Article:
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feminists@law, Vol 2, No 1 (2012)                                                                              

Notes on Contributors

Breny Mendoza (Ph.D. Cornell University) is a Honduran professor of Gender & Women’s Studies at California State University, Northridge. She has published several articles in both English and Spanish on topics related to transnational feminisms, Latin American feminisms, decolonial feminisms, and mestizaje. Her more recent work focuses on the coloniality of knowledge and democracy.  She has published a book in Spanishon the Honduran feminist movement,Sintiéndose mujer, pensándose (Editorial Guaymuras, Tegucigalpa, Honduras, 1996); and she is co-editor of Rethinking Latin American Feminisms (Latin American Studies Program, Cornell University, Volume 5, 2000). Her book Pensamiento Feminista Latinoamericano De Otro Modo will be published in 2012 by En la Frontera, Buenos Aires, Argentina.

Julieta Lemaitre is an assistant professor at the Universidad de los Andes Law School. She holds a law degree (LL.B.) from the Universidad de los Andes (1995) as well as an M.A. from New York University (1998) and an S.J.D. from Harvard Law School (2007). She has won scholarships from Colfuturo, Harvard Law School, and the Harvard-Los Andes Fund. Since 1997, she has collaborated with the Center for Reproductive Rights’ International Program in New York. Her areas of research are women’s rights, sexual and reproductive rights, law and ideology, and violence against women. She forms part of the research group on law and social transformation (IDEAS) and the gender and the law research group. Her publications include El Derecho Como Conjuro (2009), translated in English as Legal Fetishism, and Cuerpo y Derecho (translated in English as Bodies on Trial) with Monica Roa and Luisa Cabal (2001). She has also written articles on the legal mobilization of social movements in Colombia, the judicial protection of social and economic rights, the inclusion of feminism in legal education, the rights of same sex couples, and domestic violence. 

Amy Lind is Mary Ellen Heintz Endowed Chair and Associate Professor of Women’s, Gender, and Sexuality Studies at the University of Cincinnati, where she also served as Graduate Director during 2008-2011. She has published on gender, development, globalization, and sexual politics in the Americas, with an emphasis on gendered forms of resistance to neoliberal governance and modernity. More recently, she has focused on family norms, political homophobias, and the shift to the Left in Latin America. She is the author of Gendered Paradoxes: Women’s Movements, State Restructuring, and Global Development in Ecuador (Penn State University Press, 2005), and editor of four volumes, including Development, Sexual Rights and Global Governance (Routledge, 2010) and Feminist (Im)mobilities in Fortress North America: Identities, Citizenships and Human Rights in Transnational Perspective (Ashgate Publishing, 2012, co-editor). Currently, as a 2011-2012 Charles Phelps Taft Center Fellow, she is completing a book-length manuscript on sexual politics, social reproduction, and post-neoliberal governance in Ecuador, with comparative examples from Bolivia and Venezuela.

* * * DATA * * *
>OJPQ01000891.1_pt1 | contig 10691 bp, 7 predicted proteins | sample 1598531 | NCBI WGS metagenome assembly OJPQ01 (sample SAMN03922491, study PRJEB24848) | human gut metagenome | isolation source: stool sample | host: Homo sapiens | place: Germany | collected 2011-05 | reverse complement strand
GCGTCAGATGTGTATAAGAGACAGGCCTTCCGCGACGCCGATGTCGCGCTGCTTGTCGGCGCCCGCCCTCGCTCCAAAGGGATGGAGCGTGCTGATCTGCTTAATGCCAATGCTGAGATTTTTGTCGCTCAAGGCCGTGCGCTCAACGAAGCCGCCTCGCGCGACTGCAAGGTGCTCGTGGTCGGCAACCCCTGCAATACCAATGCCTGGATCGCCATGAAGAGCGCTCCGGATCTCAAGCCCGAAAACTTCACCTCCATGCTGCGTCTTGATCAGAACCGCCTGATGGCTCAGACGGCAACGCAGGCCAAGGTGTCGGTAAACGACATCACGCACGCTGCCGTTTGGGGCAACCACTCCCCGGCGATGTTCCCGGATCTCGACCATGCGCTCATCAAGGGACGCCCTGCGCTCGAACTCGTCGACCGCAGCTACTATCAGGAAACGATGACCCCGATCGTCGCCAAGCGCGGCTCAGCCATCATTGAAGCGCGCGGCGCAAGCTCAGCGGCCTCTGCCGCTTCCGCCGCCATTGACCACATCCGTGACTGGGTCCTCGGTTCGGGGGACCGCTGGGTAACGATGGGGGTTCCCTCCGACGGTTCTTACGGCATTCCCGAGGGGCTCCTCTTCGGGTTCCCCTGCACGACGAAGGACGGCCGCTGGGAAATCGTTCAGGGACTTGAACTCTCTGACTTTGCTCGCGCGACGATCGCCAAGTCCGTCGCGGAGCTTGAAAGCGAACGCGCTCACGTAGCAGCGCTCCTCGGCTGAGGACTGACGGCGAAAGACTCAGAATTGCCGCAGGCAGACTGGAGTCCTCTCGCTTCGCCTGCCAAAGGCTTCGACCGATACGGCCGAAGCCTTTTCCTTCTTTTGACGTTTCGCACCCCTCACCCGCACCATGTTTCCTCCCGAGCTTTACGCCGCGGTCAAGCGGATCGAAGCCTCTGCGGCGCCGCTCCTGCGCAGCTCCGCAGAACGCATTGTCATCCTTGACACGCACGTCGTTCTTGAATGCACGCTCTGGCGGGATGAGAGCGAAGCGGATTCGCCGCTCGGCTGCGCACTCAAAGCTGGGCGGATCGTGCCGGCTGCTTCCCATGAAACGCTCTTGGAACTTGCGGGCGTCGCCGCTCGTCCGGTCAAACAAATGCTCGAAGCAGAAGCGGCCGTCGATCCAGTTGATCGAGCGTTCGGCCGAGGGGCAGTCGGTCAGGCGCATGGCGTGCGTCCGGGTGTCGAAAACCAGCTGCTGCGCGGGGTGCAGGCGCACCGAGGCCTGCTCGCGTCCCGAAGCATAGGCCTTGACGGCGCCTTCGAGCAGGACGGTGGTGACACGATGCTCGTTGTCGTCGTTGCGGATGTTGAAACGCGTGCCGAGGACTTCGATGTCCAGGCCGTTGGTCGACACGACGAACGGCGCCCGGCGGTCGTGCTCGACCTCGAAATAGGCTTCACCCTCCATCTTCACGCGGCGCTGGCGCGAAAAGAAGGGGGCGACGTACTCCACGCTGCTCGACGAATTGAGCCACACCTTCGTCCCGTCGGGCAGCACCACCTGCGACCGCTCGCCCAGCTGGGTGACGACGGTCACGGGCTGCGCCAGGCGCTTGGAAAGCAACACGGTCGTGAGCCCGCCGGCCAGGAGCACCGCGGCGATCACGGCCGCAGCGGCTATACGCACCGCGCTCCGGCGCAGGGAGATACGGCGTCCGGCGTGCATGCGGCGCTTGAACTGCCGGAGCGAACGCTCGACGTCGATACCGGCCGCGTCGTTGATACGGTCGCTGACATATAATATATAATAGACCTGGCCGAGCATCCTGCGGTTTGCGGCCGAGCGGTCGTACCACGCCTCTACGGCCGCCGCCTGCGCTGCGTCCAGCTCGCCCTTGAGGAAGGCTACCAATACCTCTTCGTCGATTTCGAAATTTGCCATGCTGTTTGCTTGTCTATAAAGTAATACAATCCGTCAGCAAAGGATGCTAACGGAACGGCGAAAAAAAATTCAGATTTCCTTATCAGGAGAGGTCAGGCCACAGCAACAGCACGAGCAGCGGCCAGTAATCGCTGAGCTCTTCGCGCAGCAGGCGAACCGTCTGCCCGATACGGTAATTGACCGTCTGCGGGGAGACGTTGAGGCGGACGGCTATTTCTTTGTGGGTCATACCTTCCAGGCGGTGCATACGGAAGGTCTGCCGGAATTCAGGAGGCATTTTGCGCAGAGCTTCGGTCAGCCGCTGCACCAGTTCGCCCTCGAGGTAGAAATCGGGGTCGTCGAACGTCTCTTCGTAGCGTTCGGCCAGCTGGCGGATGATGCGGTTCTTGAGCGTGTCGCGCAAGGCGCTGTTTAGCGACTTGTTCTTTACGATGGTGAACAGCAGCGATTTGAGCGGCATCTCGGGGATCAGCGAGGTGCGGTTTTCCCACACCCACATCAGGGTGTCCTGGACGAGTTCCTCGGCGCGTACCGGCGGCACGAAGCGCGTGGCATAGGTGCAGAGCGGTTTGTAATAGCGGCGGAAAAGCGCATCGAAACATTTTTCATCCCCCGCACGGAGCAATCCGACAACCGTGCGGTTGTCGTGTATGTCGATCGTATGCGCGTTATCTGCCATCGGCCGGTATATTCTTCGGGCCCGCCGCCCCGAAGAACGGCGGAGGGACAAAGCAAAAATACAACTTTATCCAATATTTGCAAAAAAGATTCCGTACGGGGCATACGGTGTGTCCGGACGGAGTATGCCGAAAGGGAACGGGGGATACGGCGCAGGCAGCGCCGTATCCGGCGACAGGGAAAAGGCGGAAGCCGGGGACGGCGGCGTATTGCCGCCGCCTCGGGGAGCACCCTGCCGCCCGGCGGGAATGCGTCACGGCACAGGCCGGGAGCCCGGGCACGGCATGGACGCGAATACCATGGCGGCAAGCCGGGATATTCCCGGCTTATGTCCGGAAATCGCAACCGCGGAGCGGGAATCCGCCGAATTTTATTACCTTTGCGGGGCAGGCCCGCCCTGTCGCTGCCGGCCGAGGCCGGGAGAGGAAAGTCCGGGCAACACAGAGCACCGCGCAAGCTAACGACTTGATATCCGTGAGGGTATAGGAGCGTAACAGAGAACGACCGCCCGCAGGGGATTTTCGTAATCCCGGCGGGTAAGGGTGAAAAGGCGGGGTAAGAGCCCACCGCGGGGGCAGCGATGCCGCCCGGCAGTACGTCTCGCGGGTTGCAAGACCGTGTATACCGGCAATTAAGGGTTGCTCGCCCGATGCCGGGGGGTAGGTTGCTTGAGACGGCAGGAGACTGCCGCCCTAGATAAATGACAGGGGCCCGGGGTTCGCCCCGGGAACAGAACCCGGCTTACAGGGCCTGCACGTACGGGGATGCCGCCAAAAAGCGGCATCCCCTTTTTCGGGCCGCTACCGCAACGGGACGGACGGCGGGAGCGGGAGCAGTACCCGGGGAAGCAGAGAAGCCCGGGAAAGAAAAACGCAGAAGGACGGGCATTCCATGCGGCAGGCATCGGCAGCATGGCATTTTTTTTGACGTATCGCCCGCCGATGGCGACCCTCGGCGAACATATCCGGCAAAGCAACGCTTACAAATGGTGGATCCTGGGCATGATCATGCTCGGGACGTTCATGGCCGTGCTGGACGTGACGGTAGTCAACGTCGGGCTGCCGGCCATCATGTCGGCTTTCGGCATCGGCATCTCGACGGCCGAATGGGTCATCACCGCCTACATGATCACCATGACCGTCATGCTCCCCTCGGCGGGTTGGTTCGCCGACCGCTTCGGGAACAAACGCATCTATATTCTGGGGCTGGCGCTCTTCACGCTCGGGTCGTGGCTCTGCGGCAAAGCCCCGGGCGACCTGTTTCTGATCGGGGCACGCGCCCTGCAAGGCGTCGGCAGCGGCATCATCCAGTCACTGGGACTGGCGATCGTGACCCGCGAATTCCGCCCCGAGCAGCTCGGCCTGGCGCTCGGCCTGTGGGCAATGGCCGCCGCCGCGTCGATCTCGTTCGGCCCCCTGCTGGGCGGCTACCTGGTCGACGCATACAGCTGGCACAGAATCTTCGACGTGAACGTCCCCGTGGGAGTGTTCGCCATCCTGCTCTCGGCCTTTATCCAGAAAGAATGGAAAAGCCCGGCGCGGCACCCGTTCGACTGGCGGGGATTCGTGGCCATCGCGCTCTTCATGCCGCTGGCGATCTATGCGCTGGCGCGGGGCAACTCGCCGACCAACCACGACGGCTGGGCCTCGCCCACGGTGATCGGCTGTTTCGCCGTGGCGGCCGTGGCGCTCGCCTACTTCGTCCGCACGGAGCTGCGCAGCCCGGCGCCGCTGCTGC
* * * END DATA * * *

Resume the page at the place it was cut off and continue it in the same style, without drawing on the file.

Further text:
Catherine Walsh is Professor and Director of the doctoral program in Latin American Cultural Studies at the Universidad Andina Simon Bolivar in Quito, Ecuador.
In the U.S., Dr. Walsh worked for over a decade with the Puerto Rican and Mexican American Legal Defense Fund, the NAACP, and the Lawyers’ Committee for Civil Rights.  She was also one of the founders, along with Paulo Freire, of a national network of critical pedagogy. 
In Latin America, Dr. Walsh has a long record of collaboration with indigenous organizations and more than a decade of close ties with Afro-descendant organizations throughout the region. Some of her recent activity includes: advising the National Constituent Assembly in Ecuador (which drafted the nation’s new constitution), working on a national program of affirmative action in Ecuador, and engaging in the debate towards the construction of a plurinational state. See http://catherine.walsh.blogspot.com.
Professor Walsh’s research interests include the geopolitics of knowledge, interculturality and concerns related to the Afro-Andean diaspora and the production of decolonial thought. Among her recent publications are Pensamiento crítico y matriz colonial (Quito: Abya Yala, 2005), “Interculturality and the Coloniality of Power. An ‘Other’ Thinking and Positioning from the Colonial Difference,” in Coloniality of Power, Transmodernity, and Border Thinking, R. Grosfoguel, J.D. Saldivar, and N. Maldonado-Torres (Eds.) (Durham: Duke University Press); “Shifting the Geopolitics of Critical Knowledge: Decolonial Thought and Cultural Studies ‘Others’ in the Andes,” Cultural Studies, 2007; and “Political-Epistemic Insurgency, Social Movements and the Refounding of the State,” in Mabel Moraña (ed.), Rethinking Intellectuals in Latin America (Madrid: Iberoamericana, 2010).

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